“And he said to his disciples, ‘Therefore I tell you, do not be anxious about your life, what you shall eat, nor about your body, what you shall put on…For all the nations of the world seek these things and your Father knows that you need them. Instead, seek his kingdom, and these things shall be yours as well. Fear not, little flock, for it is your Father’s good pleasure to give you the kingdom.” (Luke 12:22, 30-32)
“Do not be anxious about your life, what you shall eat, nor about your body, what you shall put on…”
To which we all say: Easier said than done! Worry, it seems, just comes naturally to us, particularly with regards to each of these areas. Who doesn’t want to have solid plans for the future, nice things to eat, or to look attractive and well kempt? Of course, we all do! Nobody wants to just “get by”; we all want to live as well as well can, to enjoy as much security and pleasure as is possible in this life. Unfortunately, however, the process of actually making this happen is often fraught with insecurity and struggle.
In the midst of the daily grind towards success and satisfaction, Jesus’ command to turn away from these worries in order to seek the kingdom of God may sound idealistic, particularly if our struggle is driven more by our desire to provide for our loved ones than it is for ourselves. It seems a far more practical (and safe!) option to seek to obtain these things according to our own ability and relegate to God only the ‘moral’ and ‘ethical’ issues of life. After all what if what He ultimately gives us is, at best, the generic brand version of our dreams and desires when what we really want are, at the very least, the name-brand and (if possible!) designer-label versions?
This, of course, is the oldest fear in the book—as old as the Garden of Eden, itself: the fear that either God will deprive us of our desires, or that what He does provide will ultimately prove to be an impoverished version of what is truly good and worth obtaining. As we saw in Eden, when this fear is mixed with pride—the confidence that we truly do know better than God—the results are disastrous: both for our lives and the lives of those we love.
Against the corrosive effects of this fear and distrust of God’s goodness, Jesus calls us to detachment from these things, not because these things don’t matter or because God wants to divest us of their pleasure, but because he wants to free us from the control that they have over us, so that we may more fully experience his abundant life. Detachment does not mean not desiring these things, but rather subjecting our desire for them to an even greater desire: the fulfillment of the will of God in our lives and in the world around us, trusting that He who did not spare His son, will likewise not spare his beloved children any good thing.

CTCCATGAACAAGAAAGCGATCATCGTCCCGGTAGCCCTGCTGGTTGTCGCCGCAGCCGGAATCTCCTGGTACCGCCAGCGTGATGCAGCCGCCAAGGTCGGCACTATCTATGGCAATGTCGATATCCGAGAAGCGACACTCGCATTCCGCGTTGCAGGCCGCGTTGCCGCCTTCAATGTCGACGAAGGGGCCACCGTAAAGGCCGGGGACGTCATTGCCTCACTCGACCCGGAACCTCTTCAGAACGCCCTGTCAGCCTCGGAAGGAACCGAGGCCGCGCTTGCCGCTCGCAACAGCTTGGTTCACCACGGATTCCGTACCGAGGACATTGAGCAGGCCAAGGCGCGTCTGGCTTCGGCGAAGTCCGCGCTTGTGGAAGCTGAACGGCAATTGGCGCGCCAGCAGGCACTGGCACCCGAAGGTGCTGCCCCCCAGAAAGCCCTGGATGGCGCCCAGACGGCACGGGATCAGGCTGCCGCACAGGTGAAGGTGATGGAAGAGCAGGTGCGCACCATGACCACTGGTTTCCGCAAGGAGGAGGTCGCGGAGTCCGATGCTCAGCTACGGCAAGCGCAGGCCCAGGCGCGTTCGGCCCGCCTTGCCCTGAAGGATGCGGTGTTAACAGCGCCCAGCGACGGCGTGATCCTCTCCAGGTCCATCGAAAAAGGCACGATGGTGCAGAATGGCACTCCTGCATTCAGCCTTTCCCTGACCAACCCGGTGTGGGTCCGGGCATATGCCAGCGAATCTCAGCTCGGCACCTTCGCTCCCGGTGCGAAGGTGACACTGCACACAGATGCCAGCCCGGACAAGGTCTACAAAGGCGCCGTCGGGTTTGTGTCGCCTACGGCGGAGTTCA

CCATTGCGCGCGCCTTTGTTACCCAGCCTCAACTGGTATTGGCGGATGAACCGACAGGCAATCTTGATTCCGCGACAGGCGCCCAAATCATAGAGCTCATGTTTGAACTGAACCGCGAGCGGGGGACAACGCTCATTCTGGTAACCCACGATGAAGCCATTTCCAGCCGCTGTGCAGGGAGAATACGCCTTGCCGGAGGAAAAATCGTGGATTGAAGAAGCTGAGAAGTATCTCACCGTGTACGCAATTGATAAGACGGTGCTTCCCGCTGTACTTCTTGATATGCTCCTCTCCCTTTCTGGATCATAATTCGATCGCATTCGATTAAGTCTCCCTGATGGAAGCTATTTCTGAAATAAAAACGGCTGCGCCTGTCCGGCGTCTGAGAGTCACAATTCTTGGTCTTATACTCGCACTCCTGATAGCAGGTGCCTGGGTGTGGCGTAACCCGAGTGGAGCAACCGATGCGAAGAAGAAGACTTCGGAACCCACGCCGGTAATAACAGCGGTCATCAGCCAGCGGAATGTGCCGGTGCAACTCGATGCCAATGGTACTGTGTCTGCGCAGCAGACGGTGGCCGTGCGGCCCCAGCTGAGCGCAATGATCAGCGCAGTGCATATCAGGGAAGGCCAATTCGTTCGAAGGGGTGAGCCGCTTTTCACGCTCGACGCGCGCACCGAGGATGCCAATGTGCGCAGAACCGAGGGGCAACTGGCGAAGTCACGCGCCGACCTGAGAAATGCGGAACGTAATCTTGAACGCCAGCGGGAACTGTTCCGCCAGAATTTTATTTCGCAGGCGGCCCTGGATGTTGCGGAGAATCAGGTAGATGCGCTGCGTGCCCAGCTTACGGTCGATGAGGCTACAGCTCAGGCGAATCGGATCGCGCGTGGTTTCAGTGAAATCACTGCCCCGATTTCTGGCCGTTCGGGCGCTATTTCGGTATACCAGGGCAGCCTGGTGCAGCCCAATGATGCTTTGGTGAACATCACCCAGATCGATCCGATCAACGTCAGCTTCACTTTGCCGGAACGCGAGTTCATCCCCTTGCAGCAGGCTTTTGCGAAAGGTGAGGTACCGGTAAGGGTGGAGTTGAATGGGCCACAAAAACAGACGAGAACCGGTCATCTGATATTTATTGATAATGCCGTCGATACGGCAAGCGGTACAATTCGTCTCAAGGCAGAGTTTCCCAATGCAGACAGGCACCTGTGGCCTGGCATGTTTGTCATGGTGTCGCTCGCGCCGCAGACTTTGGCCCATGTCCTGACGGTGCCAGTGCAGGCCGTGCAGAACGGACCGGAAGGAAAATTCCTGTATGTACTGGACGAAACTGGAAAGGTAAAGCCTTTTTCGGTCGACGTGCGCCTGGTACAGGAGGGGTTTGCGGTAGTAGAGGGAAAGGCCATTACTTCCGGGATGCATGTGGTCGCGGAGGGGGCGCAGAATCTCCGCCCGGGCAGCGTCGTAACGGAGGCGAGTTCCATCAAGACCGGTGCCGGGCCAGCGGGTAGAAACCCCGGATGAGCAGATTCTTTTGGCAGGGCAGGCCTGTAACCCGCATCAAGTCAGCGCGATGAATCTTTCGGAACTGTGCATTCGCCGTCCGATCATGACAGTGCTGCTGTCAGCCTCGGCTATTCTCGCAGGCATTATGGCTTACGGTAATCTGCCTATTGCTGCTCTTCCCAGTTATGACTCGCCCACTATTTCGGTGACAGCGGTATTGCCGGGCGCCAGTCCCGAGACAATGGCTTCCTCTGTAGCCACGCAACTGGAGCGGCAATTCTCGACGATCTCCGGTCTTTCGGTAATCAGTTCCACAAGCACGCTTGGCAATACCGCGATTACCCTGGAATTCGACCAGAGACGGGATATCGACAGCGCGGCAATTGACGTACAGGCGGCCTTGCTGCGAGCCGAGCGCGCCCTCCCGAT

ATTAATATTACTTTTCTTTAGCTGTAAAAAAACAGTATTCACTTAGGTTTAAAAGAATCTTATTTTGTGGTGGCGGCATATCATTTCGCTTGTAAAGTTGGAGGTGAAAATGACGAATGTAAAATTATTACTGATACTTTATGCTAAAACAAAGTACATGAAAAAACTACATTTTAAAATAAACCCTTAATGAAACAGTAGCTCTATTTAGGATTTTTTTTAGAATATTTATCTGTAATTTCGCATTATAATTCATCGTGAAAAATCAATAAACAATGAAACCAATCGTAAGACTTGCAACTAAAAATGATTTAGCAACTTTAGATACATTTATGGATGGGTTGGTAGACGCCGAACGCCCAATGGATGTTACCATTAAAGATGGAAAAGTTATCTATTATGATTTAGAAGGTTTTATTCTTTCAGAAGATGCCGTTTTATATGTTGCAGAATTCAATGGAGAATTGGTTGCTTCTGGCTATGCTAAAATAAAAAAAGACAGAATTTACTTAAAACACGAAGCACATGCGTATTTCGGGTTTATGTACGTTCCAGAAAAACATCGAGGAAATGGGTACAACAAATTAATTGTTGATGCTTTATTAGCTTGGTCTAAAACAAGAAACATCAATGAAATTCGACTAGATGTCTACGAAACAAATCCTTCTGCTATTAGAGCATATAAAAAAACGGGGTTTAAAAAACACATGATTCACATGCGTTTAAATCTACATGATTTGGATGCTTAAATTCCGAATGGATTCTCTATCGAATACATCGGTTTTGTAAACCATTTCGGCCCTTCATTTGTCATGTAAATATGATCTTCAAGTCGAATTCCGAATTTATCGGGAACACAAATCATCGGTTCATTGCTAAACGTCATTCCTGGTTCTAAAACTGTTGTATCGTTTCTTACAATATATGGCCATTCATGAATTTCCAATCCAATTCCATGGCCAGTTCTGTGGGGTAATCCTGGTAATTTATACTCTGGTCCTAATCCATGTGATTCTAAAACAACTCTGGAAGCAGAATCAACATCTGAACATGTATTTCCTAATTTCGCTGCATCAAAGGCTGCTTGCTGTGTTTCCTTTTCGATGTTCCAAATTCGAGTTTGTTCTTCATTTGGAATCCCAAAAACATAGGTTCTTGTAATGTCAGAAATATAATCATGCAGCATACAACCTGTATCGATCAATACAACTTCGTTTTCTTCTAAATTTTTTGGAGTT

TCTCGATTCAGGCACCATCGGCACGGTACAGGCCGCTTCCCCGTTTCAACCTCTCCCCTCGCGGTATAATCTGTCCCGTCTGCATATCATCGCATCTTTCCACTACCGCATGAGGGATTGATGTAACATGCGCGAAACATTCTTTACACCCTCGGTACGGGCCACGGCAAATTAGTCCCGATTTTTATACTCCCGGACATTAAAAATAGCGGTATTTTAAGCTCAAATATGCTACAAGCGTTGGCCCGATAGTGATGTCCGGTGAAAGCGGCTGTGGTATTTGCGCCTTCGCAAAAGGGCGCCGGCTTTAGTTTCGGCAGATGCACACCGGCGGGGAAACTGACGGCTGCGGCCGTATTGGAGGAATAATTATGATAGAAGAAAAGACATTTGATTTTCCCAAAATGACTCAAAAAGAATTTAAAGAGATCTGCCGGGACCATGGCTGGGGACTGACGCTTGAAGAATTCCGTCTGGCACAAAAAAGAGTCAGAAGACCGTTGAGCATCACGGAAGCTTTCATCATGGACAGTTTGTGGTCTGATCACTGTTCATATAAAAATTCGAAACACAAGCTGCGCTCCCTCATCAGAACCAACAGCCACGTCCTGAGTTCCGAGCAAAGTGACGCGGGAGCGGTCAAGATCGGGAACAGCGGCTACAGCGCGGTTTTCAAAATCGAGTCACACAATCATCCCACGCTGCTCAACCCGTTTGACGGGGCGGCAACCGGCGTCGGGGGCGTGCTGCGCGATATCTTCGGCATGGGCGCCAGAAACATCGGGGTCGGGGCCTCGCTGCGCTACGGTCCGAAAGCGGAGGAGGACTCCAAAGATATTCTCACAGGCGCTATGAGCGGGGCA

“It is for freedom that Christ has set us free” (Gal 5:1)—free from the fear and insecurity that are inevitably bred when the attachments of our lives, however good and beautiful they may be, determine our happiness and satisfaction, for this is a role they can never adequately fulfill. Only when we are freed from their control can we then experience more completely to the all-encompassing and unfailing love of God in Christ.
“Fear not, little flock!” He knows the process of detachment is difficult, painful and riddled with fear. Trust, however, that it is the Father’s good pleasure not to give you moderately good things, but the best of all things: His very life, through the Holy Spirit and, as promised here, the kingdom of God.
“Are we not perhaps all afraid in some way? If we let Christ enter fully into our lives, if we open ourselves totally to him, are we not afraid that He might take something away from us? Are we not perhaps afraid to give up something significant, something unique, something that makes life so beautiful? Do we not then risk ending up diminished and deprived of our freedom? . . . No! If we let Christ into our lives, we lose nothing, nothing, absolutely nothing of what makes life free, beautiful and great. No! Only in this friendship are the doors of life opened wide. Only in this friendship is the great potential of human existence truly revealed. Only in this friendship do we experience beauty and liberation. And so, today, with great strength and great conviction, on the basis of long personal experience of life, I say to you, dear young people: Do not be afraid of Christ! He takes nothing away, and he gives you everything. When we give ourselves to him, we receive a hundredfold in return. Yes, open, open wide the doors to Christ – and you will find true life. Amen.”
(Pope Benedict XVI)
Kathleeen Durham is Vice President of Alighieri Press. She also serves as an author, editor and speaker
photo credit: www.stevesevy.com